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They charted an impressive number of singles from 1964 through 1969, and developed a large, loyal international fandom that lingers to this day.South African-born keyboardist Manfred Mann, born Manfred Lubowitz in Johannesburg in 1940, was originally an aspiring jazz player.Released as a single in July 1964, the impact was immediate."Do Wah Diddy Diddy," recorded a month earlier on June 11, 1964, moved Manfred Mann to the front lines of the British Invasion.The EMI audition in May of 1963 was the one that worked, and they were signed to the latter company's HMV label.The band was assigned producer John Burgess, who was intrigued by the mix of jazz and R&B in their style.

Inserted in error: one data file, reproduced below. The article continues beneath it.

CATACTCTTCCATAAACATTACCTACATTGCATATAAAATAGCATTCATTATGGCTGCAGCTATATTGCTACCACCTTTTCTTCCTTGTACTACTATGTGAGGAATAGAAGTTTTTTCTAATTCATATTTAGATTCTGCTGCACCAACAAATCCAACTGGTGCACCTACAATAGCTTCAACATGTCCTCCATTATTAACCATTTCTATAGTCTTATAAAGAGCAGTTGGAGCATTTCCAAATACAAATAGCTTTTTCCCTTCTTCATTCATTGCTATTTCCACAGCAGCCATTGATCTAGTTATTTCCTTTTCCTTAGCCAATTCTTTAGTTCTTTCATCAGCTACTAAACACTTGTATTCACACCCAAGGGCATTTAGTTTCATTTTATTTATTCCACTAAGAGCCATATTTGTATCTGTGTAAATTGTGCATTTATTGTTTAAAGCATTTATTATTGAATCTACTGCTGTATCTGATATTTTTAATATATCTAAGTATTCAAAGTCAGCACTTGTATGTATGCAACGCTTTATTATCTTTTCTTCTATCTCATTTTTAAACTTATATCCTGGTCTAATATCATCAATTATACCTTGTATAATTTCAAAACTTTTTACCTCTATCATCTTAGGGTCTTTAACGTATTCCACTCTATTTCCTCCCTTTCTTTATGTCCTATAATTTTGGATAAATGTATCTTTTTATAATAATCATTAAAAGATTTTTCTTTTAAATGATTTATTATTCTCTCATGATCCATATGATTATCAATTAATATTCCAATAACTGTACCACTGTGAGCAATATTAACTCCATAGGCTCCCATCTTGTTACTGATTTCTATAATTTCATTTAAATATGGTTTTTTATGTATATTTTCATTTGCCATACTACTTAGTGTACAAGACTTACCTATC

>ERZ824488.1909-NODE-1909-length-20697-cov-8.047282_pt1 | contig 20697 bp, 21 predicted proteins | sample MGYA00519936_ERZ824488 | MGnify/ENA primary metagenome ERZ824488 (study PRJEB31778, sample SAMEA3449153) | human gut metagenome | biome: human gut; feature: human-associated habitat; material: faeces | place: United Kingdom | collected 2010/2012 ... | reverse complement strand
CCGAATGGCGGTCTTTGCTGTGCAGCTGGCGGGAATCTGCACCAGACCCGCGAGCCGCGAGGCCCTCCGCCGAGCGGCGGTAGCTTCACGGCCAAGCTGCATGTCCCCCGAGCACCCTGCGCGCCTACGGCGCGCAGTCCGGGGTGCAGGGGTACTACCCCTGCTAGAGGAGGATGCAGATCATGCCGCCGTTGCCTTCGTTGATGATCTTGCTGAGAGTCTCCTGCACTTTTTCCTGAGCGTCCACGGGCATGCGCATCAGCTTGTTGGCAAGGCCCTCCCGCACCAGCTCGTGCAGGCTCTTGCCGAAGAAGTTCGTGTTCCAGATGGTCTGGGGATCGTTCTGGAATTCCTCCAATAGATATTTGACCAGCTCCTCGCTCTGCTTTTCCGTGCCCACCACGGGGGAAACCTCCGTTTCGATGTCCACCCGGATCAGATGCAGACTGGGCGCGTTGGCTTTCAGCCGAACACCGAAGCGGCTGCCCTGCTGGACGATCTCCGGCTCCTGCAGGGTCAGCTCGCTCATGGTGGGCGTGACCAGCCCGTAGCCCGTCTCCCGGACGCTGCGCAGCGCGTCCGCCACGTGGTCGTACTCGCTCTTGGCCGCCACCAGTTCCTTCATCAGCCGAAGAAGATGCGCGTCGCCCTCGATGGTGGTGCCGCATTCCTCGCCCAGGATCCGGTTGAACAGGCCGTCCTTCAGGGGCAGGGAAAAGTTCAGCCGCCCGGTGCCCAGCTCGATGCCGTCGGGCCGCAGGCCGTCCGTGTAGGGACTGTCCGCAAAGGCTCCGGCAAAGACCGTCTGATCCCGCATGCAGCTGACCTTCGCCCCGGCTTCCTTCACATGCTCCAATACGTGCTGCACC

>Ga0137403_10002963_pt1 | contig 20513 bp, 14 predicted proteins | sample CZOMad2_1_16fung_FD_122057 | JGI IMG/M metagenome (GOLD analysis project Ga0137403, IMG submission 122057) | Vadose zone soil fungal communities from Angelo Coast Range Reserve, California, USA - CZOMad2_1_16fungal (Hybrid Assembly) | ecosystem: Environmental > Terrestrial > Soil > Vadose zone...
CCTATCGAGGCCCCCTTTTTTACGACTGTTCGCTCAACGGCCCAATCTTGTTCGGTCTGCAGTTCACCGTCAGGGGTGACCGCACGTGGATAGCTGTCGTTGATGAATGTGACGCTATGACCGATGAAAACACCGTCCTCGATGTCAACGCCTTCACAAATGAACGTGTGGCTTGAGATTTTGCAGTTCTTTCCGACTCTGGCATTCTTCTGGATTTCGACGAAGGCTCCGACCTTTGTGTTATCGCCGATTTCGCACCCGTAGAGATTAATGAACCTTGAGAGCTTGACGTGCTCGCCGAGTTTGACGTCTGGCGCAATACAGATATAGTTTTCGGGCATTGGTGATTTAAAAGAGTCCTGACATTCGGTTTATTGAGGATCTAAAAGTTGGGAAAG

By early 1963, the Mann Hugg Blues Brothers had shrunk back to five members -- Manfred Mann (keyboards), Mike Hugg (percussion), Mike Vickers (guitar, sax, flute), Paul Jones (vocals), and Dave Richmond (bass) -- and also picked up a manager, Kenneth Pitt, who arranged auditions for the group with Pye, Decca, and EMI Records.In the course of his playing at the Butlins resort in Clacton during 1962, Mann met percussionist Mike Hugg, and the two soon began playing together in a band that included Graham Bond.Hugg and Mann eventually formed their own band, the Mann Hugg Blues Brothers, which grew into a septet, including two saxmen and a trumpet player.Their update of a minor hit by the Exciters from earlier in 1964, however, would hurtle Manfred Mann to No. (Barry and Greenwich's take, recorded as the Raindrops, would remain unreleased until 1994.)It was frontman Paul Jones who'd stumbled across the Exciters' take."We were working our way through my record collection," he once said. I loved the Exciters' version of "Do Wah Diddy Diddy." What a great song, and what a great euphemism for sexual dalliance."Jones' gritty vocal served the scuff things up, reshaping the song with a distinctly modern personality -- all while Manfred Mann and company kept its original pop sound intact.